Which leads me to my difficult decision. After months of praying, researching, and talking to different doctors, I have decided to have a prophylactic mastectomy. I am 42 years young - with half of my life still ahead of me (God willing). That means 40 years for the cancer that ravaged my healthy tissue once do the same thing again. Whatever went awry when I was 35 could very well go awry when I'm 45, 50, 60 or older. Rather than wait and see what happens once I stop the Femara, I have decided to reduce the risk dramatically, by removing the tissue those cancer cells so love to destroy. I realize it doesn't eliminate all chances of cancer coming back or developing, but it does make those chances very minimal.
Once I made the decision to have the procedure, then came the most difficult part of all: choosing the right doctor, and the best procedure, for me. I had heard about the TRAM flap procedure, and met many women who had undergone it. I heard you got a free "tummy tuck" because doctors use the tissue from your tummy to build your new breasts. That part sounded great! But, as I began to research it, I also learned about the negative parts of the procedure. Abdominal muscles - your "sit up" muscles - are removed along with the tissue. That leaves some people with a weakened core, making many tasks more difficult. Some women also develop bulges and hernias in the belly where the muscle is removed. I love to work out - and I'm very active - so that part sounded just terrible to me. That's when I heard about another procedure called the DIEP flap. That stands for Deep Inferior Epigastric Perforator. In this procedure very little - if any - muscle is removed. The perforating vessels, along with the overlying flesh, are removed - but the muscle is left in place. The recovery time is quicker, but the surgery is much more involved, and it takes a microsurgery expert to perform it.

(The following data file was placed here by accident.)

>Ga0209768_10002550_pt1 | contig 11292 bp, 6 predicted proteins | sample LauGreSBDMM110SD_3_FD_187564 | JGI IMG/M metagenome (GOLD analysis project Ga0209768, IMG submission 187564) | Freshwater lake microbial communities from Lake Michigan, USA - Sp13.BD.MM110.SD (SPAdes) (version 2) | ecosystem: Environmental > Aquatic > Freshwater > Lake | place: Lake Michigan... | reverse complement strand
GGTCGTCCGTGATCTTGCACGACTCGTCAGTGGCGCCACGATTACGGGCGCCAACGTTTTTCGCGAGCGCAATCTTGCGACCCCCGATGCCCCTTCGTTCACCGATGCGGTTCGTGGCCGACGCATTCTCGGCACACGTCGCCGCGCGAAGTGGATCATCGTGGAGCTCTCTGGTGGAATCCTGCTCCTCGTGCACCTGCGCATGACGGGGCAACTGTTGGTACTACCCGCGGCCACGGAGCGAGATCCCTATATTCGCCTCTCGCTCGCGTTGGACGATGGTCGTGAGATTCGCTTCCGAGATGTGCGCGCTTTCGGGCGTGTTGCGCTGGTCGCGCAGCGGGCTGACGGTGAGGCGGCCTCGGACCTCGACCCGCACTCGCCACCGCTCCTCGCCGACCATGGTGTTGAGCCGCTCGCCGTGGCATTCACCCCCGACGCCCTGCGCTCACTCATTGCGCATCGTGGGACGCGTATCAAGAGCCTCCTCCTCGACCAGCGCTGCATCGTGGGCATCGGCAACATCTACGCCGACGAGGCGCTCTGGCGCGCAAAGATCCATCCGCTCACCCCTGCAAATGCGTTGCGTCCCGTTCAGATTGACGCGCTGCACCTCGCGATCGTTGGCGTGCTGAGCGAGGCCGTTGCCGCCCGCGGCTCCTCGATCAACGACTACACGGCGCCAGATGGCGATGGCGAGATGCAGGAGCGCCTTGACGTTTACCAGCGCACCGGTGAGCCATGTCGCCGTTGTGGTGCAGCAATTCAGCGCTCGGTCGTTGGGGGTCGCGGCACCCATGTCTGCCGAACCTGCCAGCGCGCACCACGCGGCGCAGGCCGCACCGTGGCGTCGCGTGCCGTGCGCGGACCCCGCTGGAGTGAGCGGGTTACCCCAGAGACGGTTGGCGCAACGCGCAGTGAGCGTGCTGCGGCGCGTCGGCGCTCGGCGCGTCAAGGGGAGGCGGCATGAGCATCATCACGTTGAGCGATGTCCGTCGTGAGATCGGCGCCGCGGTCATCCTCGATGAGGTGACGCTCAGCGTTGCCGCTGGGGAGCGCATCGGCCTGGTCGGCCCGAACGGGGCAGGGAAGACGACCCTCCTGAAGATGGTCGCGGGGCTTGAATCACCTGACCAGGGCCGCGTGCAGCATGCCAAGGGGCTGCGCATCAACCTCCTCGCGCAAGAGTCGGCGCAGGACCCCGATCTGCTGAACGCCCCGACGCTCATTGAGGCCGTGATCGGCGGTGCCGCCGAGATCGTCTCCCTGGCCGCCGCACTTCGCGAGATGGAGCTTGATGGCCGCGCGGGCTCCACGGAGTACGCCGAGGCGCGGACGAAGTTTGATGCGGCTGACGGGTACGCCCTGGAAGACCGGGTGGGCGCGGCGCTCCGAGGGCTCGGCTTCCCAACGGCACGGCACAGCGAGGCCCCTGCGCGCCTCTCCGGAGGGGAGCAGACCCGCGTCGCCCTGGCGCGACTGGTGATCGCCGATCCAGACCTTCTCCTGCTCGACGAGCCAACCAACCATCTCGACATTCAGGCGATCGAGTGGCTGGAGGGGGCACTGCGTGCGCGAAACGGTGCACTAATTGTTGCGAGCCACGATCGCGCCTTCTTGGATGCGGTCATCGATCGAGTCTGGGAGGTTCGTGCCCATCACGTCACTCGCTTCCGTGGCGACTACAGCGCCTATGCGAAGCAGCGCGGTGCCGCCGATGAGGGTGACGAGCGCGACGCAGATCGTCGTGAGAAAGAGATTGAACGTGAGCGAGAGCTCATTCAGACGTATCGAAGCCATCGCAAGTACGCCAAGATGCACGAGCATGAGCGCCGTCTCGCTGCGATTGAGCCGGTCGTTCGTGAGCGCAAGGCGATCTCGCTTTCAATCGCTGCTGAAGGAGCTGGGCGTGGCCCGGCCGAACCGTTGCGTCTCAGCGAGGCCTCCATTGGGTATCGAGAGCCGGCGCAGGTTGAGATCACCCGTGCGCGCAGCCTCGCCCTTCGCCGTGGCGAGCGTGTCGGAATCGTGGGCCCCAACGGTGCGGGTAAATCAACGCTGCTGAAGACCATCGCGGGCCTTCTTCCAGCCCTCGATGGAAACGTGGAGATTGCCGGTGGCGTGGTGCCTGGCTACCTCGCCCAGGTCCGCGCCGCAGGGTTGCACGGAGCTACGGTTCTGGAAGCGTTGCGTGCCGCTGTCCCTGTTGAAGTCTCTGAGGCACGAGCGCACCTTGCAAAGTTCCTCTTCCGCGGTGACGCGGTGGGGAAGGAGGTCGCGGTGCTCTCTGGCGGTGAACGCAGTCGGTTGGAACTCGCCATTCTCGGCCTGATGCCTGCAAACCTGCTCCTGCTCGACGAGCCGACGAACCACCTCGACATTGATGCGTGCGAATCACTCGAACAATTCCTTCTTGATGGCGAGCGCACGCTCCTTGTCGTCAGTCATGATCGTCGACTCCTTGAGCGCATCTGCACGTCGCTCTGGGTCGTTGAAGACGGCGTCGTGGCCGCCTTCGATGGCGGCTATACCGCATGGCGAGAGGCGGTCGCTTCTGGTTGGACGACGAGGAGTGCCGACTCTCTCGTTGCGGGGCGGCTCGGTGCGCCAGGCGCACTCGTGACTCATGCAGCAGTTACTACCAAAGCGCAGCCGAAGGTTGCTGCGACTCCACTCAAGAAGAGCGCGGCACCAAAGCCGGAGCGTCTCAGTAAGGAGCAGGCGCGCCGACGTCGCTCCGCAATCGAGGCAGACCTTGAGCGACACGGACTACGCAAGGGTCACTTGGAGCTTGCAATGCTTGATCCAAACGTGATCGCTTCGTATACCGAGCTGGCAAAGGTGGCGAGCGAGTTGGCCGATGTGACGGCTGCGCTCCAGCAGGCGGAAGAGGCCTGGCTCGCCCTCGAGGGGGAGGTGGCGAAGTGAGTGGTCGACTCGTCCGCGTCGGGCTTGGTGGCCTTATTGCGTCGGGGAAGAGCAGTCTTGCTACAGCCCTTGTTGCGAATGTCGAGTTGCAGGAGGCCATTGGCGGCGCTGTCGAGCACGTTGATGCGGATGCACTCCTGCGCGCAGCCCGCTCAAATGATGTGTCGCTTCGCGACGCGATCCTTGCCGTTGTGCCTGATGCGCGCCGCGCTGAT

Because it is relatively new, only a few doctors in the country specialize in the DIEP Flap procedure. We happen to have a couple of them right here in San Antonio. Dr. Peter Ledoux will be my surgeon - the man I am trusting to rebuild my body once Dr. Rosenthal removes my breast on March 5th. I have decided to have what's called a "skin-saving mastectomy" where only the areola and nipple are removed; the breast tissue is scooped out, but the skin is left intact. Dr. Ledoux will immediately go to work, removing tissue from parts of my abdomen, and then "refill" the area. He will then micro-surgically attach blood vessels removed from my stomach, to my chest wall. I will have living soft tissue - that looks and feels like real breasts. I will wake up with breasts - but must wait three months to have the nipple created and tattooed. If you go to Dr. Ledoux's website, you can see before and after photos - and see what amazing work they do.